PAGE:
Cosima Oka-Dorge, the US/EU Marketing Manager for the company that designed Miku, even stated that her character was about opening the software to a larger market:
with the character illustration, and actually giving the voice of the software a face, we hoped to give the software a broader audience, which really worked out and enabled users to get inspired and to create new artworks around Hatsune Miku.
Cosima Oka-Doerge speaking to ShutterStock, Oct 2014
Should Miku be recognised?
The argument that Miku is undeserving of attention, or to be recognised in the world record books is simple: Miku is a program, a machine, not an artist. She’s fake.
But aren’t all artists?
When we look at who is at the forefront of the music charts right now, especially in pop, you’re going to see a lot of people who have had their persona created for them based of what will sell the most albums or tour tickets. While Miku doesn’t have her own personality, many artists don’t either.
We are now in a situation where artists have been posthumously creating new content, controlled by everyone else but the original artists. There have been releases of new records, either from mashups of old studio time, or songs that the original artist didn’t want releasing. Music companies have evan imagined to get the dead to perform on stage once again though the use of holographic images of Tupac Shakur and Elvis to tour live. If this is real, then why is Miku not?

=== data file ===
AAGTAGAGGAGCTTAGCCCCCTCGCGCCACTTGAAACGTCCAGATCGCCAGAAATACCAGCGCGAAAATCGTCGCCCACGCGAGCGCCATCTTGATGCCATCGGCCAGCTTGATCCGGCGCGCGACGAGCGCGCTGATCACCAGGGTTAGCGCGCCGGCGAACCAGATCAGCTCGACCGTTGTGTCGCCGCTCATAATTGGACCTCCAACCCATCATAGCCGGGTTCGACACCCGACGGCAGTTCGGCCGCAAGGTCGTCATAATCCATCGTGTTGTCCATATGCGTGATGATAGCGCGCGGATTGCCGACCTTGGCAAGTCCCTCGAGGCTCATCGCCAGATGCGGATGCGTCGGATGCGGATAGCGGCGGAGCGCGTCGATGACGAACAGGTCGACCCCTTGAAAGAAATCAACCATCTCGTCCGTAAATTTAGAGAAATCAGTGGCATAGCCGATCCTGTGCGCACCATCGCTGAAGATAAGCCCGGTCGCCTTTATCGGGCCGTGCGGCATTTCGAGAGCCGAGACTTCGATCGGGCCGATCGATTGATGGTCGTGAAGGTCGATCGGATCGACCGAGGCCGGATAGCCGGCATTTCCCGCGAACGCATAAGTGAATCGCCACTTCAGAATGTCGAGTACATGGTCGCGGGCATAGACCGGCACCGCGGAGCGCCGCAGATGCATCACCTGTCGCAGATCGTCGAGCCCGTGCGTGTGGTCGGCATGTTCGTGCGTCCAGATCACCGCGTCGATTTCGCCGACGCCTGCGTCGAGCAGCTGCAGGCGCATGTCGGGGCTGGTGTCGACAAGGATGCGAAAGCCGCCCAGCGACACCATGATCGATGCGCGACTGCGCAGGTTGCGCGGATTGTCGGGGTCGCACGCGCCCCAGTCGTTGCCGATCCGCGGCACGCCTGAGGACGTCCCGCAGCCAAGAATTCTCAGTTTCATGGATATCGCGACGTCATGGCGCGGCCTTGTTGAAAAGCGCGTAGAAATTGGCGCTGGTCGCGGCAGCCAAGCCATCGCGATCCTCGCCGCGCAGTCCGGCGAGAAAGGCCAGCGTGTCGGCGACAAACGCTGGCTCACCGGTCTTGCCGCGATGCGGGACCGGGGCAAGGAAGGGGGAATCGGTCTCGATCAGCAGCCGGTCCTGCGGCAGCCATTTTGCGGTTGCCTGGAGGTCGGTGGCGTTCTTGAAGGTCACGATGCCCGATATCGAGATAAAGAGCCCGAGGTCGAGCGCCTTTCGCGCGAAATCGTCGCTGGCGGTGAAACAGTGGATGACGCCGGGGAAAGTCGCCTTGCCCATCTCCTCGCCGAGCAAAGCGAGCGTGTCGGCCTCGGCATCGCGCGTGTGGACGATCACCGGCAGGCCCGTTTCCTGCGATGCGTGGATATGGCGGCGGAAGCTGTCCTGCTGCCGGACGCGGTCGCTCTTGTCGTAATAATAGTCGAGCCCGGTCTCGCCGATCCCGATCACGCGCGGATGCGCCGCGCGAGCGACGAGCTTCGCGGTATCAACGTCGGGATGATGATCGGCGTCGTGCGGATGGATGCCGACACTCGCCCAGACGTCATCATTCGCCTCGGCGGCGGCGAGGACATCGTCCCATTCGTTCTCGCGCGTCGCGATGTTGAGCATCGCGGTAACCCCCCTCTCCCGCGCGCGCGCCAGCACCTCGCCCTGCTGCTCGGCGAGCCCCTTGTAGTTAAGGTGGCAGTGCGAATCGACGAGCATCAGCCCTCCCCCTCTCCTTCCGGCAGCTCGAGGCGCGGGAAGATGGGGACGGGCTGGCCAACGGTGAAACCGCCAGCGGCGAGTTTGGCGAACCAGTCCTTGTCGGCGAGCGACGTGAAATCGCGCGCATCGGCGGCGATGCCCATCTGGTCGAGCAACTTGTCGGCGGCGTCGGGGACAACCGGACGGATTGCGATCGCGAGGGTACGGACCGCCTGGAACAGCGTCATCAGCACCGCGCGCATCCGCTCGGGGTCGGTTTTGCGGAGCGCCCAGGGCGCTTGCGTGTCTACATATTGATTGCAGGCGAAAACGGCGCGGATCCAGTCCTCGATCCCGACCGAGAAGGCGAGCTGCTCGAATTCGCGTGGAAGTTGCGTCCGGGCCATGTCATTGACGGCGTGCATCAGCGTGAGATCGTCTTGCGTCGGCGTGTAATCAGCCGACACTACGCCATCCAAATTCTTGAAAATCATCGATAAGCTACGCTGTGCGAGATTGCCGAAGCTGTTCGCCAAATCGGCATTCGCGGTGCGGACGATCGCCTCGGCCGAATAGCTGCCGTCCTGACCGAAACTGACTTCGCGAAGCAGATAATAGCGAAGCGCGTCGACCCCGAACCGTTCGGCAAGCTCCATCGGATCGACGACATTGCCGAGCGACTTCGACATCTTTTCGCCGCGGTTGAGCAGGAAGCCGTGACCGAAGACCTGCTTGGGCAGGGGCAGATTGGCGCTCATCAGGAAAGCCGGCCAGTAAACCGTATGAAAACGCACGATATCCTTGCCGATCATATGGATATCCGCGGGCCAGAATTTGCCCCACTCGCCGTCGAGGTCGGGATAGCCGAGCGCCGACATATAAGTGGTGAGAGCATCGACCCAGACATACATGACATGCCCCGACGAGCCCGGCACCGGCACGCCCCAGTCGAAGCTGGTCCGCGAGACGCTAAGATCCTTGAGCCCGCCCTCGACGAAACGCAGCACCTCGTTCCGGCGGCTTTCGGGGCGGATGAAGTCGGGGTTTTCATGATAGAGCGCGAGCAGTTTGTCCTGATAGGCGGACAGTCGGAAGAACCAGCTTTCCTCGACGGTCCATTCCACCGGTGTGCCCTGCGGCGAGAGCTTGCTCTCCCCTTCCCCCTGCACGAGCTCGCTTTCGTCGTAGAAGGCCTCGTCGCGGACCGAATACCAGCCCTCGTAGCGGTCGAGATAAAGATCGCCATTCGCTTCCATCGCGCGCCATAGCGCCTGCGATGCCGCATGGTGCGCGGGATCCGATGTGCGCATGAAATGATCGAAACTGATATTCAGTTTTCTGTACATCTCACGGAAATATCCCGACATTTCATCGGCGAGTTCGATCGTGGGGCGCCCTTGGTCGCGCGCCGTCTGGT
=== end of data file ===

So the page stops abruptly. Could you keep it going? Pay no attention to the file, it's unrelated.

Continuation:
In some ways, Miku is more honest than ‘real artists’. The back story behind Miku isn’t hidden. In fact the company openly talk about her as not a person, but as a designed character. To a certain level, that a lot more honesty than you’ll find with many pop-stars. Music icons are told how to dress, how to talk, and who to be friends with. The obvious case of this is Taylor Swift, where her marketing team have created feuds that are nothing more than publicity stunts. You could also give mention to the ‘dark side of K-POP’. Where one artist was sacked for entering a relationship because it would ruin the artists image as being romantically available for the audience.